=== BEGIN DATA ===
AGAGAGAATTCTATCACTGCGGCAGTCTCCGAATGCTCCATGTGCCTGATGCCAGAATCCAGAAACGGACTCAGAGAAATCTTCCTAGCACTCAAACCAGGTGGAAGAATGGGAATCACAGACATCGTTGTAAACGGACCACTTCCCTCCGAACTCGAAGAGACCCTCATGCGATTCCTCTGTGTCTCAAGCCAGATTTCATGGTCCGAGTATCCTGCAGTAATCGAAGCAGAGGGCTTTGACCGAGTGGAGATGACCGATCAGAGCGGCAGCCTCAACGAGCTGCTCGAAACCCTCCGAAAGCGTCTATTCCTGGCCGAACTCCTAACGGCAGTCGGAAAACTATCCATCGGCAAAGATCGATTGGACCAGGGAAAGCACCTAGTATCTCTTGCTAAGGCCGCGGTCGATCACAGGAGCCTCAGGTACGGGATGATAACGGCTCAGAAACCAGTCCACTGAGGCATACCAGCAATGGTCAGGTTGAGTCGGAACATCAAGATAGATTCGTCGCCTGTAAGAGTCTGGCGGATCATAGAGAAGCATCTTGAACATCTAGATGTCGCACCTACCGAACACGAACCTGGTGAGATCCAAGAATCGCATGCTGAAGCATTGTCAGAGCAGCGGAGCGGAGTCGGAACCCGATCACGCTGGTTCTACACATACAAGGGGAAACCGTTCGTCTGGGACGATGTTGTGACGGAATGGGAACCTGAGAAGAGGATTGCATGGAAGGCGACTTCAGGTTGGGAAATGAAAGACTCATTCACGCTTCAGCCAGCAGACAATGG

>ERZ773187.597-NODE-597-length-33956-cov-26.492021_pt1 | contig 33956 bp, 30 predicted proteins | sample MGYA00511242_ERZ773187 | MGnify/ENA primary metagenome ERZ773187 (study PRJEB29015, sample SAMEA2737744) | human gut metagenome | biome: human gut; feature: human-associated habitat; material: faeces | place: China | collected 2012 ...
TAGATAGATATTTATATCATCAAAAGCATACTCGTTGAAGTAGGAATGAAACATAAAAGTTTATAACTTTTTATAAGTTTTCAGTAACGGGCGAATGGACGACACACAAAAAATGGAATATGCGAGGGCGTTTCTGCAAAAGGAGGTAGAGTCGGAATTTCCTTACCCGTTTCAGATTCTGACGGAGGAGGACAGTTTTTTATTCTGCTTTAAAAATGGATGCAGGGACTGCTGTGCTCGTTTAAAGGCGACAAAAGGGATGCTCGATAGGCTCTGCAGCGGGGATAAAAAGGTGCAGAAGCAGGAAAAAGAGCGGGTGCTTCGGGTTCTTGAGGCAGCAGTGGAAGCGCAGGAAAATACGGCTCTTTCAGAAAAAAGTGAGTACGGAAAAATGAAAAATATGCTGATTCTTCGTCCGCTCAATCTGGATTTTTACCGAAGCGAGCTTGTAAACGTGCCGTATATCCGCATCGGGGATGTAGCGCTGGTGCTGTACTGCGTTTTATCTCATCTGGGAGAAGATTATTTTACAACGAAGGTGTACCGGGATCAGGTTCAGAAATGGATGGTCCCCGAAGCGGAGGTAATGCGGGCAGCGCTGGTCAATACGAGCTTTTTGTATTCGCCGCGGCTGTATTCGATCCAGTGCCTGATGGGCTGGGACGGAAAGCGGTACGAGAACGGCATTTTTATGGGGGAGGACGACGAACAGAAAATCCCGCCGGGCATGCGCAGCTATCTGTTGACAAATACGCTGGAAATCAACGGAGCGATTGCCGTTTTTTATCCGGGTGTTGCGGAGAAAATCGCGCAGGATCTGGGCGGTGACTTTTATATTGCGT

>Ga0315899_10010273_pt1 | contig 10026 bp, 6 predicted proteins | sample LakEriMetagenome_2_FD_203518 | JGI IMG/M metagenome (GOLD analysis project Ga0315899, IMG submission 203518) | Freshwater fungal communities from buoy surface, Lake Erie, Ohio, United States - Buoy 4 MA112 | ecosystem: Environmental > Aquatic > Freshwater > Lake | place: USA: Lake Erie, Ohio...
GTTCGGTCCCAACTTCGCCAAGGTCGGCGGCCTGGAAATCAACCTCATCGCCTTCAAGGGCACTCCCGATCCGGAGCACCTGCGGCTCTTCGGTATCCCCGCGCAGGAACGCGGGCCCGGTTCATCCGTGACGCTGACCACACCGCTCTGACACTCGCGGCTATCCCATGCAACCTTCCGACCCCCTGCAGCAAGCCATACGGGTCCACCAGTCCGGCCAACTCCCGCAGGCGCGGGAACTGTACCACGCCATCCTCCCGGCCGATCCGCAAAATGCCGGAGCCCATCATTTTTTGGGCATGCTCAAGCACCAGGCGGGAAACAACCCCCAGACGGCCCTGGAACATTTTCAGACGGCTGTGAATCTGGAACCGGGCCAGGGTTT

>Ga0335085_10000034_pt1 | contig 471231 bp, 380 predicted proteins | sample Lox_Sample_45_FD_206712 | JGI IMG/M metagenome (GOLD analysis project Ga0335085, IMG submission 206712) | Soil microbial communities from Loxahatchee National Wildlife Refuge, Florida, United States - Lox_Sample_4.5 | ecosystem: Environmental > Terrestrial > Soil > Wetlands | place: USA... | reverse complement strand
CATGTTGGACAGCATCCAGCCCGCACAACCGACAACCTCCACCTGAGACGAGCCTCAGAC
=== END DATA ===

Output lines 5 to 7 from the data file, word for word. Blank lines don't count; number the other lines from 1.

GTTCGGTCCCAACTTCGCCAAGGTCGGCGGCCTGGAAATCAACCTCATCGCCTTCAAGGGCACTCCCGATCCGGAGCACCTGCGGCTCTTCGGTATCCCCGCGCAGGAACGCGGGCCCGGTTCATCCGTGACGCTGACCACACCGCTCTGACACTCGCGGCTATCCCATGCAACCTTCCGACCCCCTGCAGCAAGCCATACGGGTCCACCAGTCCGGCCAACTCCCGCAGGCGCGGGAACTGTACCACGCCATCCTCCCGGCCGATCCGCAAAATGCCGGAGCCCATCATTTTTTGGGCATGCTCAAGCACCAGGCGGGAAACAACCCCCAGACGGCCCTGGAACATTTTCAGACGGCTGTGAATCTGGAACCGGGCCAGGGTTT

>Ga0335085_10000034_pt1 | contig 471231 bp, 380 predicted proteins | sample Lox_Sample_45_FD_206712 | JGI IMG/M metagenome (GOLD analysis project Ga0335085, IMG submission 206712) | Soil microbial communities from Loxahatchee National Wildlife Refuge, Florida, United States - Lox_Sample_4.5 | ecosystem: Environmental > Terrestrial > Soil > Wetlands | place: USA... | reverse complement strand
CATGTTGGACAGCATCCAGCCCGCACAACCGACAACCTCCACCTGAGACGAGCCTCAGAC